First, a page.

The people most disadvantaged by the system are independents. Now, you can make an argument that independent MPP's are rare and ineffective. I don't dispute that. I support a party. However, it is an essential characteristic of our democracy that ANYONE can become a member of provincial parliament. Not only are independents shut out completely of 39 of the 129 ridings, their chances of winning in the other 90 just went down significantly. It is important to note that only about 3% of Onatrians carry party memberships. That means that 39 seats can only be filled by 3% of the population. This might happen anyway in the current system but the point is that now 97% of Ontarians cannot win those seats. It would become harder and more expensive for an average person to get elected. I don't see that as an improvement to our democracy.
A quick response to Clear Grit's reply to my first three posts:
- First of all, the argument that the system should be changed to coincide with what people believe the system to be is absurd. The fact that people believe that seats are allocated based on party popularity is a failure of our democracy not a cry for reform. If people are confused by our current electoral system, God help them with MMP.
- Safe seats change as yesterday's by-election in Calgary-Elbow demonstrates.
- The level of accountability that a list candidate will be subject to compared to our current candidates is laughable. Yes, the nomination process is the same, but there are no voters to tell a party to go to the devil when they choose a poor candidate. Instead, we rely on voters who only kind of understand our current electoral system to pay attention to the nomination process of each party and analyze all 39 candidates on all four major party lists to detect poor candidates. I doubt politics-junkies like me will have time to look at all the candidates let alone the average voter.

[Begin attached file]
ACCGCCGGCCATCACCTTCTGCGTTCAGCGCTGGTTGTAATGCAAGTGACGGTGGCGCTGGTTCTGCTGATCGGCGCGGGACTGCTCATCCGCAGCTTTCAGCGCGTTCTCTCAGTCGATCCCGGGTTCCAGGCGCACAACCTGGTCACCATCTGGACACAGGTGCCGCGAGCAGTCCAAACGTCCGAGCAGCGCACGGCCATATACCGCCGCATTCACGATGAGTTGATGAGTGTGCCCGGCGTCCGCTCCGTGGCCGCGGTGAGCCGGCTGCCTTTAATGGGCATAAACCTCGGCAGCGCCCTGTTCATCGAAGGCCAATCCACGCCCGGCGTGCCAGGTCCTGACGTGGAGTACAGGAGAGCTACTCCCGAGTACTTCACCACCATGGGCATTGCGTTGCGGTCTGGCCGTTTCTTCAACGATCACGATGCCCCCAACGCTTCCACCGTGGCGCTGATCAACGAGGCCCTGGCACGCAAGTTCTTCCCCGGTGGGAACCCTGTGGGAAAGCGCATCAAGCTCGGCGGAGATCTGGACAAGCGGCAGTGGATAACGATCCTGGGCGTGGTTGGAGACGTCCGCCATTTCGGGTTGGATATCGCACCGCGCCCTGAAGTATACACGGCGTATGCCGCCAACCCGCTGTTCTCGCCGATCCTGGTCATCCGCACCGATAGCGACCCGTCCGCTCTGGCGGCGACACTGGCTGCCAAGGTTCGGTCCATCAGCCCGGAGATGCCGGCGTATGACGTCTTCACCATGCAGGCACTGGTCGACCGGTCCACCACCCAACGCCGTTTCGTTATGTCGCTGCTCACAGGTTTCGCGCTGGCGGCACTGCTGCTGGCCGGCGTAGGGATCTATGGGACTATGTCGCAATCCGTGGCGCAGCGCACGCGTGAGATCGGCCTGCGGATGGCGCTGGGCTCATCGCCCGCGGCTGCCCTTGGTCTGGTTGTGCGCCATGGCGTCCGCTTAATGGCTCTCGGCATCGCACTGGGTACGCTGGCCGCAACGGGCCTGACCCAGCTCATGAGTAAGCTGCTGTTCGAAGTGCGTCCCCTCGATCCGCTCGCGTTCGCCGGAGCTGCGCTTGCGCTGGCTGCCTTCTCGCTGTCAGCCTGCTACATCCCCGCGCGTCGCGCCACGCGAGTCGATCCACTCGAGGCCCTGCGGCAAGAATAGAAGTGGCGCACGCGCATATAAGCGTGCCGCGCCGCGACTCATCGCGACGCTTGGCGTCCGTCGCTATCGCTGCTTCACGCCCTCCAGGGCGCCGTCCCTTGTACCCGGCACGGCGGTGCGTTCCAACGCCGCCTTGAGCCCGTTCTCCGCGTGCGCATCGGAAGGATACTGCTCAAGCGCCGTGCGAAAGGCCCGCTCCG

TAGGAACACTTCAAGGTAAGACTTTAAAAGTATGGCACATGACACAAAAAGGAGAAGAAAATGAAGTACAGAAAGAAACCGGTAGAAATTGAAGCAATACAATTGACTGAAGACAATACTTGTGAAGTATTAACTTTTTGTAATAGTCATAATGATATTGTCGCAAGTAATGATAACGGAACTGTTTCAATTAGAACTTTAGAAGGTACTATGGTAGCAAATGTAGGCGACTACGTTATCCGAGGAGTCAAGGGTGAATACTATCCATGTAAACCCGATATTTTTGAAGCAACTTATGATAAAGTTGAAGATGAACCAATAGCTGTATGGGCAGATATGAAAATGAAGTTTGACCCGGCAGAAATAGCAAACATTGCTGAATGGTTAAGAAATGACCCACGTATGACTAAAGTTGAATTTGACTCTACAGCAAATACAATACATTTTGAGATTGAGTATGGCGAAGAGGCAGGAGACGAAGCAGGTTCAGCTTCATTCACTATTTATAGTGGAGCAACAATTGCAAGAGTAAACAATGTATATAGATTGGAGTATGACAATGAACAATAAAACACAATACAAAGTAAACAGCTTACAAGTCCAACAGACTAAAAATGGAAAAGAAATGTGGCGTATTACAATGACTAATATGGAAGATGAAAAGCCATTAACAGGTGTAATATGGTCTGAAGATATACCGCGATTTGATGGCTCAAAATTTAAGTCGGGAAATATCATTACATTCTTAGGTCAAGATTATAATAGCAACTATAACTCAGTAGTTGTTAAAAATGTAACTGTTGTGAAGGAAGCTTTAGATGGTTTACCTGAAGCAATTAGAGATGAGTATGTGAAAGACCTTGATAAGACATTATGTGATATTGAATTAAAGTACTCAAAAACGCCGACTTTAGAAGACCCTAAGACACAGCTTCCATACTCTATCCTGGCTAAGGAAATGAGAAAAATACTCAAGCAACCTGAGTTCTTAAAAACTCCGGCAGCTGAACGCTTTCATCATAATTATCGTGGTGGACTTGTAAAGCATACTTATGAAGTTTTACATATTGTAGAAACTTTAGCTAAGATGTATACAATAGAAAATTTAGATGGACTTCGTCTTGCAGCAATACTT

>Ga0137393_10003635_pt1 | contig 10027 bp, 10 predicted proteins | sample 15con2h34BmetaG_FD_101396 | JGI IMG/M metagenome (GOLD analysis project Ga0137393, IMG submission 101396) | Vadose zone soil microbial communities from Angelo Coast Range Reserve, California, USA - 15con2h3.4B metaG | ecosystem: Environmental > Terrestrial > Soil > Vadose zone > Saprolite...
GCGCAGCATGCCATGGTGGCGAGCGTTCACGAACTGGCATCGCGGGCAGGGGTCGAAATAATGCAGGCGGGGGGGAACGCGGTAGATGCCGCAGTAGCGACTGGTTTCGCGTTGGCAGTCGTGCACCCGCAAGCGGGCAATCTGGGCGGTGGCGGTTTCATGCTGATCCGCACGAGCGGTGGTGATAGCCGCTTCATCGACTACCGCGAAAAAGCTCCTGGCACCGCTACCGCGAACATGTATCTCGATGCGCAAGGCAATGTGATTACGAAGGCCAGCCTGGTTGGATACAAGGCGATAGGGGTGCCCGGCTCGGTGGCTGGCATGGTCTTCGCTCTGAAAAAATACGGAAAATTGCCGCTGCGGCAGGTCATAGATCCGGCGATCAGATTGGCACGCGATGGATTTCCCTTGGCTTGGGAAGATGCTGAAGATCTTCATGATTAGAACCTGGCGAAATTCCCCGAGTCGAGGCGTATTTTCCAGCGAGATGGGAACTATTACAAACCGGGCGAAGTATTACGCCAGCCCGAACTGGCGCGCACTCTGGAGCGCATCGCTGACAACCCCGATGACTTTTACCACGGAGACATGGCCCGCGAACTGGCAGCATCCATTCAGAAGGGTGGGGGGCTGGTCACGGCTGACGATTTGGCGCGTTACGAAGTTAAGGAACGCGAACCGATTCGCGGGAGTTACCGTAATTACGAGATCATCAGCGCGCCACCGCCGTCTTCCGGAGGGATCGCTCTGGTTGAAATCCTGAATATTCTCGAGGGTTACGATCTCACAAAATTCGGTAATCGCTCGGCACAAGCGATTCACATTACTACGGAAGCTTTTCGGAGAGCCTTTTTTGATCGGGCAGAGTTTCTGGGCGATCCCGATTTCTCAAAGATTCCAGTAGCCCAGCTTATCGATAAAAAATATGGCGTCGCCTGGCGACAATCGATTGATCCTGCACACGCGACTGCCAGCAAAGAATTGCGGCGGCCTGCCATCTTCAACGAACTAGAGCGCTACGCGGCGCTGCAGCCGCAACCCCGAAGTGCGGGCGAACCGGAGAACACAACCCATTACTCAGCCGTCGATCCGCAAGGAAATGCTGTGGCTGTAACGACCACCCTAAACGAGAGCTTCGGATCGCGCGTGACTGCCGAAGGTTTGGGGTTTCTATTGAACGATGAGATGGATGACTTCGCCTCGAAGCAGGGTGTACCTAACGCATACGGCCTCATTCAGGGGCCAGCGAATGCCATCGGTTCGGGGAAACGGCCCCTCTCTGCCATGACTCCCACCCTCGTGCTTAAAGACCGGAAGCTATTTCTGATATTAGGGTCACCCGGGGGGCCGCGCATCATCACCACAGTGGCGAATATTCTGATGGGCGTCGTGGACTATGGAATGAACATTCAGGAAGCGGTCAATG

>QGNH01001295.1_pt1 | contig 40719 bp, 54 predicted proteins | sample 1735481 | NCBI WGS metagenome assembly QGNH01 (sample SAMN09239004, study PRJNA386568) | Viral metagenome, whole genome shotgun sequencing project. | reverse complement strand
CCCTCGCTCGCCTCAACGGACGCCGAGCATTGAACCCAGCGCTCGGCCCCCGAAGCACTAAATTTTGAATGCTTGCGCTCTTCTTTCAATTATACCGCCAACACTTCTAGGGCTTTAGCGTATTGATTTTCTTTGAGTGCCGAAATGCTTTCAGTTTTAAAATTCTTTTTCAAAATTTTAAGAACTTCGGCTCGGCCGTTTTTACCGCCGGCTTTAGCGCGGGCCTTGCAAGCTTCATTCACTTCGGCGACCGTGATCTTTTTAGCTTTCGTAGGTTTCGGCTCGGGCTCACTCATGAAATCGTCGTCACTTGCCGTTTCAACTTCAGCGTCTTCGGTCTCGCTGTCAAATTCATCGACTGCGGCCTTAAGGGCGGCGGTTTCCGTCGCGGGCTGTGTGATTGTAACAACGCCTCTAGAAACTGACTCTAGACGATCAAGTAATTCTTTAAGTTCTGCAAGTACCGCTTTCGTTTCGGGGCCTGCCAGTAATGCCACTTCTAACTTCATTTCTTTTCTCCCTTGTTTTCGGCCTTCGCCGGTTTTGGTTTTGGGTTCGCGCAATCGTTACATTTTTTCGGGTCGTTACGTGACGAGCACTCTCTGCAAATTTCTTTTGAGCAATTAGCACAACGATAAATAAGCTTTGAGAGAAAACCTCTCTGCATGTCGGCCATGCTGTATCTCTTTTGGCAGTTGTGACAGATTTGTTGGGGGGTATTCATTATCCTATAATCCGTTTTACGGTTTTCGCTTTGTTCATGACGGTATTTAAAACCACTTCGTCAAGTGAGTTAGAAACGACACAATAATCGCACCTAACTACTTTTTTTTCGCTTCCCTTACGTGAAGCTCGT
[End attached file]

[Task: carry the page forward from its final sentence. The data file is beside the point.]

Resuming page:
- The current system is not on the ballot. I do not support the current system. I wrote a submission to the assembly advocating change. My choice, majoritarian run-off, is about as popular as the plague but it doesn't matter. The question before us is whether or not we want the system proposed by the citizens assembly. If it is not right for Ontario, we should not simply make a leap of faith to get away from the devil we know. The grass is not always greener on the other side.
- It is folly to expect our political culture to change overnight because our electoral system has. The last coalition government (note: coalition NOT minority) in Ontario lasted about two years. The lure of a majority government has not led the Italians to the polls on an almost yearly basis for the past fifty years. Sweden has avoided going to the polls every year by turning their 7 parties into two coalitions which can form majorities. Swedish politicos are panicking at the prospect of the rise of a non-coalition party which may cause the Riksdag to become unstable.